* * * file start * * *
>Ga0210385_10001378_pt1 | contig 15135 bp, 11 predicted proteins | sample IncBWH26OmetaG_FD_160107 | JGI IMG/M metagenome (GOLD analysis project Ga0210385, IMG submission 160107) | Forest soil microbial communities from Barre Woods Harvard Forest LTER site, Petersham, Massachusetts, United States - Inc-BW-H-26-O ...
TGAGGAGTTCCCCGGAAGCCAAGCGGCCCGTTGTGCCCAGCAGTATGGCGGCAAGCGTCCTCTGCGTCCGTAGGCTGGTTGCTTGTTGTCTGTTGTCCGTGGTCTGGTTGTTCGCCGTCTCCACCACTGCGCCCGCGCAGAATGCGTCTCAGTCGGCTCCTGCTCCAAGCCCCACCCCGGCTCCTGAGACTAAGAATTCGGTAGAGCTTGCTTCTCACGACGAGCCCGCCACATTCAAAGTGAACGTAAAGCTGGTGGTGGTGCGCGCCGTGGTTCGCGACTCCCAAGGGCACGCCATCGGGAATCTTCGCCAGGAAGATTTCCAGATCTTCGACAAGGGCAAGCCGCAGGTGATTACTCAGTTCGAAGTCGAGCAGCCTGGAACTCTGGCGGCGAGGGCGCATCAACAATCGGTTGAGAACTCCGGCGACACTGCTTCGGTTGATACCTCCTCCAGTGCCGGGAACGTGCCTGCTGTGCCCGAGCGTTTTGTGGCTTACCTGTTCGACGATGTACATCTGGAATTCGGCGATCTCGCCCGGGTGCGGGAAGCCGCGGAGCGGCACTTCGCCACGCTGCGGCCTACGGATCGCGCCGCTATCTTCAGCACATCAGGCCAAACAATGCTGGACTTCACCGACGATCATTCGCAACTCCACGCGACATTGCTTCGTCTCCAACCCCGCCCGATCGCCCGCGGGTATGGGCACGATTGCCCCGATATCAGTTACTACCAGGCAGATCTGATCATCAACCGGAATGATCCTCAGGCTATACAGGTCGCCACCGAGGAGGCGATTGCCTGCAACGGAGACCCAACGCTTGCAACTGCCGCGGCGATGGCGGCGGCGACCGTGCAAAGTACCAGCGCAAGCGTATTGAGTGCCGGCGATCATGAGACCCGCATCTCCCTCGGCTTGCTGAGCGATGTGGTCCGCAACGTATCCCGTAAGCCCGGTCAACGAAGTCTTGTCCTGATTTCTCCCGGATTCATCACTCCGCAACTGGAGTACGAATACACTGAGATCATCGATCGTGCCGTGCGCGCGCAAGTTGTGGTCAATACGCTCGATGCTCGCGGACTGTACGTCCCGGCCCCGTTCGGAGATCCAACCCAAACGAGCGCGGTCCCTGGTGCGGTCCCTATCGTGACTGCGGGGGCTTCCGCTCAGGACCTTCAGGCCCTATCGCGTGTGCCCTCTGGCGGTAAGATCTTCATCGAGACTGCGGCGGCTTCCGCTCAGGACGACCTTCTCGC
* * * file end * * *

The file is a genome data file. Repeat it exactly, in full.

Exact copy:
>Ga0210385_10001378_pt1 | contig 15135 bp, 11 predicted proteins | sample IncBWH26OmetaG_FD_160107 | JGI IMG/M metagenome (GOLD analysis project Ga0210385, IMG submission 160107) | Forest soil microbial communities from Barre Woods Harvard Forest LTER site, Petersham, Massachusetts, United States - Inc-BW-H-26-O ...
TGAGGAGTTCCCCGGAAGCCAAGCGGCCCGTTGTGCCCAGCAGTATGGCGGCAAGCGTCCTCTGCGTCCGTAGGCTGGTTGCTTGTTGTCTGTTGTCCGTGGTCTGGTTGTTCGCCGTCTCCACCACTGCGCCCGCGCAGAATGCGTCTCAGTCGGCTCCTGCTCCAAGCCCCACCCCGGCTCCTGAGACTAAGAATTCGGTAGAGCTTGCTTCTCACGACGAGCCCGCCACATTCAAAGTGAACGTAAAGCTGGTGGTGGTGCGCGCCGTGGTTCGCGACTCCCAAGGGCACGCCATCGGGAATCTTCGCCAGGAAGATTTCCAGATCTTCGACAAGGGCAAGCCGCAGGTGATTACTCAGTTCGAAGTCGAGCAGCCTGGAACTCTGGCGGCGAGGGCGCATCAACAATCGGTTGAGAACTCCGGCGACACTGCTTCGGTTGATACCTCCTCCAGTGCCGGGAACGTGCCTGCTGTGCCCGAGCGTTTTGTGGCTTACCTGTTCGACGATGTACATCTGGAATTCGGCGATCTCGCCCGGGTGCGGGAAGCCGCGGAGCGGCACTTCGCCACGCTGCGGCCTACGGATCGCGCCGCTATCTTCAGCACATCAGGCCAAACAATGCTGGACTTCACCGACGATCATTCGCAACTCCACGCGACATTGCTTCGTCTCCAACCCCGCCCGATCGCCCGCGGGTATGGGCACGATTGCCCCGATATCAGTTACTACCAGGCAGATCTGATCATCAACCGGAATGATCCTCAGGCTATACAGGTCGCCACCGAGGAGGCGATTGCCTGCAACGGAGACCCAACGCTTGCAACTGCCGCGGCGATGGCGGCGGCGACCGTGCAAAGTACCAGCGCAAGCGTATTGAGTGCCGGCGATCATGAGACCCGCATCTCCCTCGGCTTGCTGAGCGATGTGGTCCGCAACGTATCCCGTAAGCCCGGTCAACGAAGTCTTGTCCTGATTTCTCCCGGATTCATCACTCCGCAACTGGAGTACGAATACACTGAGATCATCGATCGTGCCGTGCGCGCGCAAGTTGTGGTCAATACGCTCGATGCTCGCGGACTGTACGTCCCGGCCCCGTTCGGAGATCCAACCCAAACGAGCGCGGTCCCTGGTGCGGTCCCTATCGTGACTGCGGGGGCTTCCGCTCAGGACCTTCAGGCCCTATCGCGTGTGCCCTCTGGCGGTAAGATCTTCATCGAGACTGCGGCGGCTTCCGCTCAGGACGACCTTCTCGC